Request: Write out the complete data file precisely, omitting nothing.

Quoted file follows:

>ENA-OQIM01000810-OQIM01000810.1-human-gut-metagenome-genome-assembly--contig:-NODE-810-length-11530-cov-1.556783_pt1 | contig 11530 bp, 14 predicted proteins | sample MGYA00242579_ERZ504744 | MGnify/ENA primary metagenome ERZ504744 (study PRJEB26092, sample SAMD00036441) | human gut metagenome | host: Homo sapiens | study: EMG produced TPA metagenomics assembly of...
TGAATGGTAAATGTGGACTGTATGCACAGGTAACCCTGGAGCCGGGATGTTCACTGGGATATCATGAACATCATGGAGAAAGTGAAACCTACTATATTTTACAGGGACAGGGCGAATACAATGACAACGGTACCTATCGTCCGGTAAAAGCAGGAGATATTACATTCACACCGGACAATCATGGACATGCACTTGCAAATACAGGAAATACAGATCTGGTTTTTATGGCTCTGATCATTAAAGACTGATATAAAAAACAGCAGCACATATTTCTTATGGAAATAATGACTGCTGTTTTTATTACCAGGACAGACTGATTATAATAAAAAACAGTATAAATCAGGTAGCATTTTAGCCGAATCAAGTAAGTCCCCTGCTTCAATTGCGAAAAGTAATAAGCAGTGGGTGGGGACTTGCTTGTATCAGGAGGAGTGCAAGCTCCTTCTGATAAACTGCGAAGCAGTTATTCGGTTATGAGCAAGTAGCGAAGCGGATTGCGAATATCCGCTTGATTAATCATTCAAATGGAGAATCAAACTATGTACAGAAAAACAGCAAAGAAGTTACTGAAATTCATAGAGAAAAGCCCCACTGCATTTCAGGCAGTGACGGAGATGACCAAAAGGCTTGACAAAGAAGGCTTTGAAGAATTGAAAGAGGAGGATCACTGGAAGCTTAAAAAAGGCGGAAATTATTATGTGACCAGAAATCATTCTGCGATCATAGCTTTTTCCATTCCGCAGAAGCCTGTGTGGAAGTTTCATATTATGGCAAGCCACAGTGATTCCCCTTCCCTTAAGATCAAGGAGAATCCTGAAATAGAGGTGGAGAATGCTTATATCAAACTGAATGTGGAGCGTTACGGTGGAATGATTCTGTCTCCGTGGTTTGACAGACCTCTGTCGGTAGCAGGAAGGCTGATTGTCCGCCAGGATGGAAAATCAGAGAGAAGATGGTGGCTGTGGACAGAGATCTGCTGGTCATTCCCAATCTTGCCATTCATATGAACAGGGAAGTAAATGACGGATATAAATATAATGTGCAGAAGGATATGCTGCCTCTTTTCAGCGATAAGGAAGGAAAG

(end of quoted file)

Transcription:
>ENA-OQIM01000810-OQIM01000810.1-human-gut-metagenome-genome-assembly--contig:-NODE-810-length-11530-cov-1.556783_pt1 | contig 11530 bp, 14 predicted proteins | sample MGYA00242579_ERZ504744 | MGnify/ENA primary metagenome ERZ504744 (study PRJEB26092, sample SAMD00036441) | human gut metagenome | host: Homo sapiens | study: EMG produced TPA metagenomics assembly of...
TGAATGGTAAATGTGGACTGTATGCACAGGTAACCCTGGAGCCGGGATGTTCACTGGGATATCATGAACATCATGGAGAAAGTGAAACCTACTATATTTTACAGGGACAGGGCGAATACAATGACAACGGTACCTATCGTCCGGTAAAAGCAGGAGATATTACATTCACACCGGACAATCATGGACATGCACTTGCAAATACAGGAAATACAGATCTGGTTTTTATGGCTCTGATCATTAAAGACTGATATAAAAAACAGCAGCACATATTTCTTATGGAAATAATGACTGCTGTTTTTATTACCAGGACAGACTGATTATAATAAAAAACAGTATAAATCAGGTAGCATTTTAGCCGAATCAAGTAAGTCCCCTGCTTCAATTGCGAAAAGTAATAAGCAGTGGGTGGGGACTTGCTTGTATCAGGAGGAGTGCAAGCTCCTTCTGATAAACTGCGAAGCAGTTATTCGGTTATGAGCAAGTAGCGAAGCGGATTGCGAATATCCGCTTGATTAATCATTCAAATGGAGAATCAAACTATGTACAGAAAAACAGCAAAGAAGTTACTGAAATTCATAGAGAAAAGCCCCACTGCATTTCAGGCAGTGACGGAGATGACCAAAAGGCTTGACAAAGAAGGCTTTGAAGAATTGAAAGAGGAGGATCACTGGAAGCTTAAAAAAGGCGGAAATTATTATGTGACCAGAAATCATTCTGCGATCATAGCTTTTTCCATTCCGCAGAAGCCTGTGTGGAAGTTTCATATTATGGCAAGCCACAGTGATTCCCCTTCCCTTAAGATCAAGGAGAATCCTGAAATAGAGGTGGAGAATGCTTATATCAAACTGAATGTGGAGCGTTACGGTGGAATGATTCTGTCTCCGTGGTTTGACAGACCTCTGTCGGTAGCAGGAAGGCTGATTGTCCGCCAGGATGGAAAATCAGAGAGAAGATGGTGGCTGTGGACAGAGATCTGCTGGTCATTCCCAATCTTGCCATTCATATGAACAGGGAAGTAAATGACGGATATAAATATAATGTGCAGAAGGATATGCTGCCTCTTTTCAGCGATAAGGAAGGAAAG